Girard L. Calehuff's Story
Aircraft Mechanics, '43

Images gathered from Access Pennsylvania Digital Repository.

Aviation students with biplane, circa 1940.During my Teen Years I was completely enamored by planes and flight. At the time I lived in Williamsport, PA, the home town of engine builder, Lycoming Motors, who played a part in early aviation development. Williamsport was also a few miles from Lock Haven, PA, the home of Piper Aircraft. One of my relatives was Col. Howard McCoy, who was in charge of engine development for the US Army, and visits to Lycoming Motors were recurring events. He usually combined these with a visit to his Williamsport relatives [our family]. On these pre-WWII visits he usually flew in using one of the latest fighter aircraft and we were at the Williamsport Airport to receive him and later to wave good-by. A high speed pass over the field on arrival and departure was common.

"Given this background, it was obvious that I was destined for a career in the aeronautical field. Not so fast."

When I reached High School in the early 1940s, I entered the program at Williamsport Technical Institute and majored in Aircraft Mechanics. I graduated in June, 1943, with my Aircraft Mechanics License along with my High School Diploma. World War II had broken out and for our special contributions to the war effort, members of the class embarked on a program to revive and restore older, in-storage airplanes for the various pilot training programs that were a feature of the period. The owners of these antique aircraft often gave us time at the controls for our work in restoration which helped cement our interest in things associated with aviation. One of the aircraft that we restored was a Pilgrim Cargo Aircraft. The Pilgrim was about the size of a Ford Trimotor except that it was a single engine aircraft. At the time it was the largest single engine aircraft in the United States and only a few were made and put into service. Following restoration, this Pilgrim was sent to Alaska as a bush plane, flown by one of the rising breed of Bush Pilots that were moving into Alaska.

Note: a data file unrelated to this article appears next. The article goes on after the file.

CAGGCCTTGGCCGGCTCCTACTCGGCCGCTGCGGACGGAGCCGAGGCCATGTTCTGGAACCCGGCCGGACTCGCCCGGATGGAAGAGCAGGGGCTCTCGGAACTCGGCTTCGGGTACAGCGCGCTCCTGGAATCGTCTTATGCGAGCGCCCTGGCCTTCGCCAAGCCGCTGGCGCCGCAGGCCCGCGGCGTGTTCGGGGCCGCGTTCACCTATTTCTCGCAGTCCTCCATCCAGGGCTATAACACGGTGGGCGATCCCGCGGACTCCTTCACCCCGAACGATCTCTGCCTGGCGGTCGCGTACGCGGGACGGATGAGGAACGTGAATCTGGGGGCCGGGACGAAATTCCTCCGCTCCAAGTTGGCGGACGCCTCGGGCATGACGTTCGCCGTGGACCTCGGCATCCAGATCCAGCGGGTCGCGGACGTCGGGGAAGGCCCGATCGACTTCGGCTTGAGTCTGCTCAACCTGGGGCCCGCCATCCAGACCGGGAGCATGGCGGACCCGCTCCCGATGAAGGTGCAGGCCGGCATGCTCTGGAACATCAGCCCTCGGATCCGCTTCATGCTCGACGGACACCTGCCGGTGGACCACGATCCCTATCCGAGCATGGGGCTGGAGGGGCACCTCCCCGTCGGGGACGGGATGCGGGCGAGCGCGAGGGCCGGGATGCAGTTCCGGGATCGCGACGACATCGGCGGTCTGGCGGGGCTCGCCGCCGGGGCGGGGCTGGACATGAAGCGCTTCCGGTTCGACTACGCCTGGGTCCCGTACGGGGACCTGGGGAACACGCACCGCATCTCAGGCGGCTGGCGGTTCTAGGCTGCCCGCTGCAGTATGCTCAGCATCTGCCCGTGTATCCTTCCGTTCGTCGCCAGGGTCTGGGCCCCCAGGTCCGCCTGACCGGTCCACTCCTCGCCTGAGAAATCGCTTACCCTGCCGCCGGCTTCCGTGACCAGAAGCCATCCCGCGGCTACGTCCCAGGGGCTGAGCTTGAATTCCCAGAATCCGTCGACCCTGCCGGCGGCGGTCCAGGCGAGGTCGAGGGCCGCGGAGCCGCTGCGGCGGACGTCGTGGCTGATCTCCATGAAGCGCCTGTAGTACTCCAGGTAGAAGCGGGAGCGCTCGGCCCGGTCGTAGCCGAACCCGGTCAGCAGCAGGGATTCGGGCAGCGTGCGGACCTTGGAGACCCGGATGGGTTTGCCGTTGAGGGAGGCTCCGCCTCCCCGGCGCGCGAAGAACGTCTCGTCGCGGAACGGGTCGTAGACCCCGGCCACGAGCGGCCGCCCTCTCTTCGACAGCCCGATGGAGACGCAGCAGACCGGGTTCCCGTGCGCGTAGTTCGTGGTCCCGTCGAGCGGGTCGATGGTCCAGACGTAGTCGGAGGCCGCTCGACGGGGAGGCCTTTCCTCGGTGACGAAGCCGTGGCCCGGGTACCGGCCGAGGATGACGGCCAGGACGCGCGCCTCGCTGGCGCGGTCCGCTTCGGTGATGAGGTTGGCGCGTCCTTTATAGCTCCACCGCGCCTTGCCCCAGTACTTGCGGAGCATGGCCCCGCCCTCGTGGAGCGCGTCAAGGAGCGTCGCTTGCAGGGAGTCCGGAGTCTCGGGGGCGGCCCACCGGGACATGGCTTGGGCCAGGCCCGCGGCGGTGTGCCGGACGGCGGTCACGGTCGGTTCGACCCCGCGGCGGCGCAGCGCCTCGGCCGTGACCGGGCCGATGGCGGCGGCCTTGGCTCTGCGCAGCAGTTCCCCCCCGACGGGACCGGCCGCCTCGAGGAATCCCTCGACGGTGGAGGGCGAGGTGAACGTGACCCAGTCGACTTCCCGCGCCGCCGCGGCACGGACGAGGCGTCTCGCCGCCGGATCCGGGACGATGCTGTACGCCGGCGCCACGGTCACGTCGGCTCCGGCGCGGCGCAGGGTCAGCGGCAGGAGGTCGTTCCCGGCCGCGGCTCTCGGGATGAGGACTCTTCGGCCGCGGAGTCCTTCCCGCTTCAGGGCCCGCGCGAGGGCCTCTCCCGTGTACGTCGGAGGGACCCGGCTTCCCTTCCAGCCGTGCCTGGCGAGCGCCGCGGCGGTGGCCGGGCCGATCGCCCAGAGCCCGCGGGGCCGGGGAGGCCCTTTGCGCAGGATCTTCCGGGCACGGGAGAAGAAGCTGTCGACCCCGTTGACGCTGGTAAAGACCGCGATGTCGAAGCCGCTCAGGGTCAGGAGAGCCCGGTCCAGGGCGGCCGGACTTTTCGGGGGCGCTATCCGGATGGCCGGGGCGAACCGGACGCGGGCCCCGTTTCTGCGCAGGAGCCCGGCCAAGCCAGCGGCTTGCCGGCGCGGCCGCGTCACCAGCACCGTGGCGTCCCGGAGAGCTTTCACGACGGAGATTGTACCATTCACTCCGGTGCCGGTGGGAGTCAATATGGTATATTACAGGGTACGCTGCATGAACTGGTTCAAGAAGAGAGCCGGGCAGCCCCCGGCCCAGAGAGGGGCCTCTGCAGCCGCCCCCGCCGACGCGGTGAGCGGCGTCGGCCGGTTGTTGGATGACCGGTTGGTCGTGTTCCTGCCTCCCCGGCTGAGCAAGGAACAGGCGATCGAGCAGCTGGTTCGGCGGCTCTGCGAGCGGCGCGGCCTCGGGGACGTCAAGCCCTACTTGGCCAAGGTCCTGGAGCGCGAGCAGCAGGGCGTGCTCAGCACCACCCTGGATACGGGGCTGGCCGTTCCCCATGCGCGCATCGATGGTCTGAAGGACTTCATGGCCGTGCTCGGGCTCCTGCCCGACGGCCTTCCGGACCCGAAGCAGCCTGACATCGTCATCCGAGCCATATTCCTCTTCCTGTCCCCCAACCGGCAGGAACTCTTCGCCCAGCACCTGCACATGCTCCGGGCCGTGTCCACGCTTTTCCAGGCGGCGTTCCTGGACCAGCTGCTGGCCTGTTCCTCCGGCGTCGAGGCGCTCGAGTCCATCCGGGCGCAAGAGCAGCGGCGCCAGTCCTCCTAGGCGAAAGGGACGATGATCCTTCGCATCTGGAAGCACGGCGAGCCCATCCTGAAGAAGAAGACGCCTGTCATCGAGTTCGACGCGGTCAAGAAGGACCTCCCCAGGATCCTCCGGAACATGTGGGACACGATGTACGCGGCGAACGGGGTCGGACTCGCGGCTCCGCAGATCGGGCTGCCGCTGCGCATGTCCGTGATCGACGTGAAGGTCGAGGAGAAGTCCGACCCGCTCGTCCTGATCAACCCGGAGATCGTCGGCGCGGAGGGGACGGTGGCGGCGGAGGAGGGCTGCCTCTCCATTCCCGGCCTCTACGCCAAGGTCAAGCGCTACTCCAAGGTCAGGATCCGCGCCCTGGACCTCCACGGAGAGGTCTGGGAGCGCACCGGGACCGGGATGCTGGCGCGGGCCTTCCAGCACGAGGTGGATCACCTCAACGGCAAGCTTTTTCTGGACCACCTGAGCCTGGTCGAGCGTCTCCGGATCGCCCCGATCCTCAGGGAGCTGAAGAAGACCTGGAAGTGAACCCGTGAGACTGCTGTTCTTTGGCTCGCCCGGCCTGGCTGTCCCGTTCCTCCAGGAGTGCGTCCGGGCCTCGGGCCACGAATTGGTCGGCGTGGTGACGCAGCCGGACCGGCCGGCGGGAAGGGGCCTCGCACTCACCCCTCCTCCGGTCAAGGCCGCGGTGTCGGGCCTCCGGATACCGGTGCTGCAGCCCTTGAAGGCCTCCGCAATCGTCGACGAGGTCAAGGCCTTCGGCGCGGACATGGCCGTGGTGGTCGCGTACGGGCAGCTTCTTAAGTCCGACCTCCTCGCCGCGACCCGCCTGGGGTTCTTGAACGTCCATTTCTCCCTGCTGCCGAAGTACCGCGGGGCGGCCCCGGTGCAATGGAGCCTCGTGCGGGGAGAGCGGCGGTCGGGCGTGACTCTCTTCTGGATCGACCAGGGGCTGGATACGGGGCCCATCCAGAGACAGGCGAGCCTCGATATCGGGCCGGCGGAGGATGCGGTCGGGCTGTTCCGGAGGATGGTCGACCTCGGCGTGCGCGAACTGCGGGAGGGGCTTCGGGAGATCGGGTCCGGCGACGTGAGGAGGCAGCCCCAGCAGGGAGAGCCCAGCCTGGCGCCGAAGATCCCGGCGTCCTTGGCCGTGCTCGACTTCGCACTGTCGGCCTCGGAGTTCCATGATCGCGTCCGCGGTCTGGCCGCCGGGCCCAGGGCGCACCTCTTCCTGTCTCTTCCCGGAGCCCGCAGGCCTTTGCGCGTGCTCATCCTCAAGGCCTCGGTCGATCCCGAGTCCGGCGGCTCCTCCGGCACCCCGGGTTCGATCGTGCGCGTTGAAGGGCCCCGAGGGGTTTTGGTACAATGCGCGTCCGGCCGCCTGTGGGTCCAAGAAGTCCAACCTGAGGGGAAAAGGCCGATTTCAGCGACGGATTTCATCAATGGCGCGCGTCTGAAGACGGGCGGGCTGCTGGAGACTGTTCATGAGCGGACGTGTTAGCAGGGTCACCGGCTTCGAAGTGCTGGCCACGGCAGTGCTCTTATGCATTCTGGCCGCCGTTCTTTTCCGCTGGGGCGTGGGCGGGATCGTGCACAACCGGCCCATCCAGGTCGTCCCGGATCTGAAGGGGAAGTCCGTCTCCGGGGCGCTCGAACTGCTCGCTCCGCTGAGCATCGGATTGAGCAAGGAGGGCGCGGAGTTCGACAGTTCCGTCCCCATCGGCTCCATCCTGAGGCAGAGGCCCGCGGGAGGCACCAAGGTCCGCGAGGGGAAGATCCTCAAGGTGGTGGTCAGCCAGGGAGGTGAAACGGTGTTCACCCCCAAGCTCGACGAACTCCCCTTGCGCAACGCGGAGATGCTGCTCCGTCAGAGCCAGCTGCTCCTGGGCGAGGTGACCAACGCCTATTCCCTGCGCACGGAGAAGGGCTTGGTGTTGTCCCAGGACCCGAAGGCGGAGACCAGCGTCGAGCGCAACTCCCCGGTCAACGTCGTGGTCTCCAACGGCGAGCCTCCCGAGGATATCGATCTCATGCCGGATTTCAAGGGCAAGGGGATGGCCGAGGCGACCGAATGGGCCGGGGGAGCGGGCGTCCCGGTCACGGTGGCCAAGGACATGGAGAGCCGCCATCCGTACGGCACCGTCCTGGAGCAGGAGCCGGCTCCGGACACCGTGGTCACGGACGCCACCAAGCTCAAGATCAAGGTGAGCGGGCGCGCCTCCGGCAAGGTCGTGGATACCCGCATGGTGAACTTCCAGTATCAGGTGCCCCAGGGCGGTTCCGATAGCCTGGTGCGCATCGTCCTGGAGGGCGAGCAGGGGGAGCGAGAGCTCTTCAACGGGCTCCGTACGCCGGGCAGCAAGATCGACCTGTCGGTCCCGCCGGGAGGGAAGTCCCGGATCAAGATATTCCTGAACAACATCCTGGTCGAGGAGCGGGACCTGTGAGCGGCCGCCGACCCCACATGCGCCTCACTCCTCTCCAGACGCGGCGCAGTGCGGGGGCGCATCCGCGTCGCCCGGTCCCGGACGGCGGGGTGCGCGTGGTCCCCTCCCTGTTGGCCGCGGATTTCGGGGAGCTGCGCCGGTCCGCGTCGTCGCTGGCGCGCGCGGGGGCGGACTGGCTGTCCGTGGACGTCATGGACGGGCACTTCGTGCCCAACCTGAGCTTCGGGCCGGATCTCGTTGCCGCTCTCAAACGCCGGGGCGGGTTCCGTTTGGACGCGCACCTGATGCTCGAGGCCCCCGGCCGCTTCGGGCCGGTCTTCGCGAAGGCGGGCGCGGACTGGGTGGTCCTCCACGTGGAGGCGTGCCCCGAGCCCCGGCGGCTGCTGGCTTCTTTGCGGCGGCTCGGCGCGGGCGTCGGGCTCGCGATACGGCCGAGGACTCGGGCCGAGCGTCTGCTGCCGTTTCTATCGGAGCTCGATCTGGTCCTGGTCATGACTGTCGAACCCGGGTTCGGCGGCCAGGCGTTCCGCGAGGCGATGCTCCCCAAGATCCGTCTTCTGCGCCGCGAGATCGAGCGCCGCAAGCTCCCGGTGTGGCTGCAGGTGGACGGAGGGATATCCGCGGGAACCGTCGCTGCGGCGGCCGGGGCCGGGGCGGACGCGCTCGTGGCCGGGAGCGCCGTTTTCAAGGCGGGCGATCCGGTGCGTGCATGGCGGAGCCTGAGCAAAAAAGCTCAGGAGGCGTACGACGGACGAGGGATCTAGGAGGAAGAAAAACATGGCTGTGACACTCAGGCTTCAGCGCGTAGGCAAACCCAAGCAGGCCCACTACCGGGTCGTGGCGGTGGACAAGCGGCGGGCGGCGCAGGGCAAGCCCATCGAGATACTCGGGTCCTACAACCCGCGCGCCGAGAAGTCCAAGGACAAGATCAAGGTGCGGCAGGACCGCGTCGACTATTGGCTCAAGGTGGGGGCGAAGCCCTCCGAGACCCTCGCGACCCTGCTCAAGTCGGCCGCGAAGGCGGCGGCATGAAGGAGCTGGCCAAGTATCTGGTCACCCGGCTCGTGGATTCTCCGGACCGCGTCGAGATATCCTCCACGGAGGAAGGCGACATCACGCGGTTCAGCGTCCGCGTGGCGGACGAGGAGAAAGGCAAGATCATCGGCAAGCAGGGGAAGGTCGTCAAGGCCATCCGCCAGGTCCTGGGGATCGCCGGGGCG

Our senior class project for the Aircraft Mechanics group was the construction of an all-wood-framed glider, which was very near completion when graduation became a reality.

Now move to year 1998-2000. I had retired and moved to Rochester, MN. On one of our visits to see the area, we went to the Heritage Hall Transportation Museum near Owatonna, MN. After touring the extensive displays I was talking to one of the docents about bush pilots as I had seen among the exhibits that the owner of Heritage Halls was Buzz Kaplan, a former bush pilot in Alaska. I took the opportunity to mention that I had participated in the restoration of a Pilgrim Aircraft that went on to bush service in Alaska. The docent immediately took me to one of the exhibits that I had passed by rather quickly, and there was a photo of Buzz Kaplan posed in front of a Pilgrim Aircraft with the notation that this was one of the aircraft that he had used during his period in Alaska. There is a good possibility that the Pilgrim in the photo was the same one that we had restored, as the trim and other items were as I remembered from the earlier exposure to the Pilgrim line of aircraft. What a thrill to me to have seen this! I had hoped to talk to Mr. Kaplan regarding this coincidence; however, he was killed in the crash of a home-built aircraft shortly later, and I never got to talk to him.